National Hockey League icon Lanny McDonald, speed skating legend Cindy Klassen and golfer Mike Weir were inducted into Canada’s Sports Hall of Fame on Thursday in Toronto.
Induction into this hall of fame is considered one of the country’s highest sporting honours.
Founded in 1955, the new Canada’s Sports Hall of Fame building opened July 1, 2011. The 40,000-square-foot facility, open to visitors, is on the west side of Canada Olympic Park in Calgary.
The class of 2017
Best known for his giant, walrus-style moustache, McDonald also became an iconic figure in the NHL. He capped a 47-goal season in 1978 with the Game 7 overtime winner to help the Toronto Maple Leafs beat the New York Islanders and advance to the semifinals. Ranking 13th all time in franchise history in points, he was traded to Colorado two seasons later and went on to score 500 goals and 1,006 points in a Hall of Fame career that ended in a Stanley Cup title with Calgary in 1989.
A speed skating legend, she became the only Canadian athlete to win five medals in a single Olympics, winning one gold, two silver and two bronze in 2006 in Turin, Italy. Klassen, who later received the Lou Marsh Award as Canadian athlete of the year, first came to world prominence in 2002 when she won Olympic bronze in the 3,000 metres at the Salt Lake City Games. She retired in 2015 at age 35.
Weir became a national hero in 2003 with his improbable and magical Masters victory, the first-ever win by a Canadian man at a major golf tournament. Weir topped the field two more times that season and again in 2004 and 2007 to give him eight wins overall. While he hasn’t won since, the 46-year-old from Brights Grove, Ont., has pocketed nearly $28 million US in career earnings and was the first Canadian to play in the Presidents Cup.
One of the most successful athletes in triathlon history, Whitfield won a gold medal at the 2000 Sydney Olympics and added a silver eight years later in Beijing. In his 16 years racing for Canada, the native of Kingston, Ont., also won gold at the 2002 Commonwealth Games and recorded 14 World Cup victories and eight top-10 finishes at the world championships. A ferocious competitor, Whitfield retired in 2014 at age 38.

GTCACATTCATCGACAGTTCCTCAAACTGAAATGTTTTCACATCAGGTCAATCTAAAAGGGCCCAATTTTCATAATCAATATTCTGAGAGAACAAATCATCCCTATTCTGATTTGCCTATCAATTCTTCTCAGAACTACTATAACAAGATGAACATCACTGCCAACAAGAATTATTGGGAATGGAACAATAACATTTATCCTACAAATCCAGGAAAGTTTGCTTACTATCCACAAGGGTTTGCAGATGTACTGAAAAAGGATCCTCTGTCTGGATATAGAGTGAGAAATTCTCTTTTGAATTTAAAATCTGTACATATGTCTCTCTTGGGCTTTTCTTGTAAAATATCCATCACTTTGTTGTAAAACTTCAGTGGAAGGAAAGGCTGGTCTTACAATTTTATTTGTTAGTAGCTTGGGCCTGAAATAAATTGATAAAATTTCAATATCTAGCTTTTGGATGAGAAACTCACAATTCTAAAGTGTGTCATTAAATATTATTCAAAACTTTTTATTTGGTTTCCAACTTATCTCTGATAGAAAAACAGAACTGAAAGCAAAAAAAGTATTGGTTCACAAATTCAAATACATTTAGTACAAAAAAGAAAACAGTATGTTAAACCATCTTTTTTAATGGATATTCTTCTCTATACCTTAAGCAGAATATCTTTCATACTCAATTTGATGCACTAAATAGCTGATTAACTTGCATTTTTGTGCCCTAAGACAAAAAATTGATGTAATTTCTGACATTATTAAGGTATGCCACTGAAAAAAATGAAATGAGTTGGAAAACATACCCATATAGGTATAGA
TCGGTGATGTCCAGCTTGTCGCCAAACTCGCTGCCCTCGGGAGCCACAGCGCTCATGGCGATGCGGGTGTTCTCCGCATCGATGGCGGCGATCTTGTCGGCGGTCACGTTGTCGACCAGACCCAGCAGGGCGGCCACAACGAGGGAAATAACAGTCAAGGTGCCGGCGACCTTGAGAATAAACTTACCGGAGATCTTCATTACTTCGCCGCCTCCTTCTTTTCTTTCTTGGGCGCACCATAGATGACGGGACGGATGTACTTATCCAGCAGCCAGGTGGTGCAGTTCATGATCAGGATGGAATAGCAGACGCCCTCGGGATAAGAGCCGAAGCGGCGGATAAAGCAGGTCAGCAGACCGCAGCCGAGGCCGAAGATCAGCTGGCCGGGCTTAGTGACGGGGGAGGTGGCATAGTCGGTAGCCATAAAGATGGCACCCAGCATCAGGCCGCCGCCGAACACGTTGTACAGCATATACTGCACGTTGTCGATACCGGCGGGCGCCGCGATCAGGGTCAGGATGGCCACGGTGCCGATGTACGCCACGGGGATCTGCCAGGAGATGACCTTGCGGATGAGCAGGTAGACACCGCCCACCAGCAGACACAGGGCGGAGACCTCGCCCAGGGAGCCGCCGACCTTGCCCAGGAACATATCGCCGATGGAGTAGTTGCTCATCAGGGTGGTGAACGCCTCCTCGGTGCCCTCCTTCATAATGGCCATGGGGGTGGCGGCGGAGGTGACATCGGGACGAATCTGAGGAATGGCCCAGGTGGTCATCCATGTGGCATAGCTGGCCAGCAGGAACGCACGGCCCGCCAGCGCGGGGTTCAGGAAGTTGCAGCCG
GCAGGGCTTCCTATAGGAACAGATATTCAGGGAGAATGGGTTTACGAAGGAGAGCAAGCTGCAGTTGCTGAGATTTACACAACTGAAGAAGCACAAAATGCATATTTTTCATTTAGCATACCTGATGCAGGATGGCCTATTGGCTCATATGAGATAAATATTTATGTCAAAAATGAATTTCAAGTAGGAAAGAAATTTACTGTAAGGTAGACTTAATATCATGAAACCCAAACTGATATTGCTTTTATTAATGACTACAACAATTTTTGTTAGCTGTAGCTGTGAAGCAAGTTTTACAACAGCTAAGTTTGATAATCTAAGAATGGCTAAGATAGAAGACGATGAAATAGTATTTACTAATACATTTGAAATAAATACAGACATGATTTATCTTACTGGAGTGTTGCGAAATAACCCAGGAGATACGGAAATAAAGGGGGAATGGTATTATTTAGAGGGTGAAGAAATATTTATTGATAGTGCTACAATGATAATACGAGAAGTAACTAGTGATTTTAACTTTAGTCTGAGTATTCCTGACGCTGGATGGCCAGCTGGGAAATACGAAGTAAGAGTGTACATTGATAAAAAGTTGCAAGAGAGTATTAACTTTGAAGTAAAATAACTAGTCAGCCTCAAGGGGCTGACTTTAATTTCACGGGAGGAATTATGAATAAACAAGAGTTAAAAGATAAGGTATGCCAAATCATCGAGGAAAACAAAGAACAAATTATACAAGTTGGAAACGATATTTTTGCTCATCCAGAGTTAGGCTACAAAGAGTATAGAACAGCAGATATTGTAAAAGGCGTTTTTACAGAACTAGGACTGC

The Hazelton, B.C., wrestler became the first Canadian woman in her sport to earn an Olympic title in 2008 at Beijing and added a bronze in 2012 in London. Huynh was an 11-time Canadian champion, two-time Pan American champion, Commonwealth champion and four-time medallist at the world championships. Last summer, she served as Canada’s assistant chef de mission for the 2016 Rio Olympics.
The “Marvellous Mohawk” from Ohsweken, Ont., was a star in both the junior and professional levels of lacrosse. Powless led the Oshawa Green Gaels to four Minto Cup championships from 1964 to 1967 and twice was selected most valuable player.
Named the top Indigenous athlete in Canada at age 17, Powless and his father Ross are members of the Canadian Lacrosse Hall of Fame and the only father-son tandem to be inducted in the players’ category. Gaylord Powless died from cancer on July 28, 2001 at age 54.
Long before the Edmonton Oilers dynasty years in the 1980s, the Grads women’s basketball team dominated the competition. A remarkable 25-year run that began in 1915 saw the team become Canadian, North American and world champions while changing the attitude of those who viewed women competing in sports as unhealthy. The Grads won 16 straight world titles and posted a 502-20 record, once beating a French squad 109-20, before disbanding in 1940 because of travel restrictions resulting from the Second World War.
Dr. Robert W. Jackson
A talented surgeon, Dr. Jackson was credited with bringing the practice of arthroscopy to North America from Japan. The Toronto native was also a founding member of the Canadian Paralympic movement in 1967, helping Canada make its debut at the 1968 Paralympic Games in Tel Aviv. In 1976, Dr. Jackson organized the Olympiad for the physically challenged that ran parallel to the Montreal Olympics. He died on Jan. 6, 2010 at age 78.
Dr. Charles Tator
Dr. Tator, 80, is a world renowned expert on sports concussions and spinal cord injury, prevention and treatment research. The Toronto-based neurosurgeon is an advocate for stronger regulations around head shots in hockey and his laboratory was the first in Canada to study acute spinal cord injury. Dr. Tator founded ThinkFirst Canada in 1992, an organization that educates youngsters about safety, and helped develop the Canadian Brain and Nerve Health Coalition in 2002. Two years earlier, he was appointed a Member of the Order of Canada.